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Wednesday, May 17, 2017

Day Tour of Darwin; Part 4

Another very short stop early on our tour that day was at the Charles Darwin National Park. This area has lots of Indigenous history and military history, plus being an interesting conservation area. A visitor could easily spend lots of time looking at these various aspects, but our tour specifically went to look at an old ammunition bunker which dated from WW2. The area was dotted with quite a number of these installations, but this one has been restored and turned into a small museum.

The next photo shows a trolley that was used to carry shells.

The next photo shows old grey coloured wooden boxes. I think these were used for fuses.

Our second last stop that day was at a rather large Military are possibly seeing a bit of a theme here 😉

We started inside the building looking at the quite extensive displays...bit dark to take photos though. The museum guide who spoke to our group in the foyer, also recommended a movie which followed the historical events that culminated with the outbreak of WW2, and it was an excellent excuse to give the legs a rest...

A machine gun!

Out in the grounds though was a collection of military equipment...

And there were some out buildings also housing equipment...

And my favourite was this US mobile workshop...

The stories I've heard over the years, describe how when the war was over and the US defence units went home, they didn't bother to take all their equipment so a lot was dumped. ( in the bush, buried or thrown in the ocean are the stories) so it's not surprising that old US equipment turns up in our military museums.
Our last stop was at the Northern Territory Museum and Art Gallery. DH and I started with a coffee and shared a scone as we were starting to 'flag'. 😥 This was another place where you could have easily spent a whole morning...or even a day! It is a spacious and well set out space.
We decided to use the little time we had to mainly focus on the Cylone Tracy Exhibit...sadly this had to be at the expense of the Art Gallery exhibits.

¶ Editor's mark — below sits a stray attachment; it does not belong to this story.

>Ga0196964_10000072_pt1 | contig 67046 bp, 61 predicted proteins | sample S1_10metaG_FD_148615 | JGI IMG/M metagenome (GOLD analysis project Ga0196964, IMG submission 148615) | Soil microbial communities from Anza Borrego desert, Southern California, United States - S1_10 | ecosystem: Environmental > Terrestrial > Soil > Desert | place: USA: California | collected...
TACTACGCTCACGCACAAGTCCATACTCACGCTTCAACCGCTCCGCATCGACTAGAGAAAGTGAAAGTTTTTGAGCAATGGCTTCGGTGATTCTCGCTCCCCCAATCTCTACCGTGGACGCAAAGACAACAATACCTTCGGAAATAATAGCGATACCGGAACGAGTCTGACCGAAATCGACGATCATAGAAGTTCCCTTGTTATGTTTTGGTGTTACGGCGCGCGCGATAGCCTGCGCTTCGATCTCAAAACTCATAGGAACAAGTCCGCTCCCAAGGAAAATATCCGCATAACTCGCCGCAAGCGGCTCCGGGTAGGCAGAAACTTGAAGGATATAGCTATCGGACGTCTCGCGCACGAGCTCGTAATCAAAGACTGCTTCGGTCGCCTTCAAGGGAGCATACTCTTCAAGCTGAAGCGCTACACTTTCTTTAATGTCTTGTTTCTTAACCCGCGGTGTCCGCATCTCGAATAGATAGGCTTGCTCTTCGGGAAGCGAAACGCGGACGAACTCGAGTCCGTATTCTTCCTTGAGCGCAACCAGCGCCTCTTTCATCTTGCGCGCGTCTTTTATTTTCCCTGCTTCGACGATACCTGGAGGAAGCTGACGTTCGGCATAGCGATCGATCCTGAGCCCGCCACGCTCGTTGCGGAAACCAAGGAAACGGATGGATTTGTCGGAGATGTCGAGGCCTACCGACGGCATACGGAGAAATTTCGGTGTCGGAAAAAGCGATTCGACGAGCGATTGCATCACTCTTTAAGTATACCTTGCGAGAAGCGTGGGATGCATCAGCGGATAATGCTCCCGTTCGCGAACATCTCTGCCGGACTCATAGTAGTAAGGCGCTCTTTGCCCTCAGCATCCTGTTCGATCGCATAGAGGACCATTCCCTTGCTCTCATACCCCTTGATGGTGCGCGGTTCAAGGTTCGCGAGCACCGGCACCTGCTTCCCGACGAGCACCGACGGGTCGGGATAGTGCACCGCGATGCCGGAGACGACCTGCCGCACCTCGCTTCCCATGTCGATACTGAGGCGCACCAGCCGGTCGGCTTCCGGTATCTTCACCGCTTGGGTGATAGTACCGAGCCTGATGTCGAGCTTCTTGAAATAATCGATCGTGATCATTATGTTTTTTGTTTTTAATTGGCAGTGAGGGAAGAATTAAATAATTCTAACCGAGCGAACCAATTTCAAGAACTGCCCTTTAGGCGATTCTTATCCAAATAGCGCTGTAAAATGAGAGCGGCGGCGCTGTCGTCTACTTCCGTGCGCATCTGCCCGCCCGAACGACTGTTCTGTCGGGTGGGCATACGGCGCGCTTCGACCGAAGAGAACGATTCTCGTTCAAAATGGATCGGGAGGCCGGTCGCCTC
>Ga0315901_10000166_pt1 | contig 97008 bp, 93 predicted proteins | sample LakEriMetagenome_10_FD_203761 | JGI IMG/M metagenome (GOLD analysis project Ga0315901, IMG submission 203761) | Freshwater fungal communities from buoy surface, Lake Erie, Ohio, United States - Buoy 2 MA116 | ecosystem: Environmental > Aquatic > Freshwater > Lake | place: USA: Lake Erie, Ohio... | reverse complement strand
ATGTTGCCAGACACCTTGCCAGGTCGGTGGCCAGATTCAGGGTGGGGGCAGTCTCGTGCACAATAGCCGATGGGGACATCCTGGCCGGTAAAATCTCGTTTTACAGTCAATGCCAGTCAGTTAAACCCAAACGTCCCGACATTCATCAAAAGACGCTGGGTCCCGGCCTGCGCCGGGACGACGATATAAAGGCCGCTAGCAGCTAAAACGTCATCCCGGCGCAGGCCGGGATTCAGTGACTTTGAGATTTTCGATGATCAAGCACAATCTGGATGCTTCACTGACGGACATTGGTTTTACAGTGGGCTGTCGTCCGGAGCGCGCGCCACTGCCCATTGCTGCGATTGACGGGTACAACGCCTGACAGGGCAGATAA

There were videos showing news footage of this 1974 disaster...

The next photo shows the total destruction of a Darwin suburb...

I remember this Women's had page after page of the destruction...

It was this old iron railway signal tower exhibit that really showed the fury of Cyclone Tracy!

There were other historical exhibits of course...including wartime.

We had a bit of time before we had to be back on the bus so we went to look at the Natural History Exhibition Hall.
How exciting was this place!

You could spend ages here just wandering around, reading the info boards and admiring the exhibits and their presentation.

A giant termite mound...

Lots of specimums to check out...the fish in the collage are life size by the way!

Well this has certainly been a long post, but after taking 4 posts to write about a tour that went from 7am until 3.30, I thought it was time to finish.
Our driver and guide for the day had been Rowan, who hailed from Timaru in NZ. That's what we found about Darwin; residents who have come from places far and wide to live and work in the Northern Territory. I guess it's like the 'final frontier' adventure 😉.


Jackie said...

Military museums and natural history museums are our favorites.

Thank you so much for sharing your trip with us.

God bless.

JeanN said...

The museum seems to change its rules every year or so. Last year on our visit we weren't allowed any cameras inside, but on our previous visits we were. Looks like they have changed again. Thank goodness.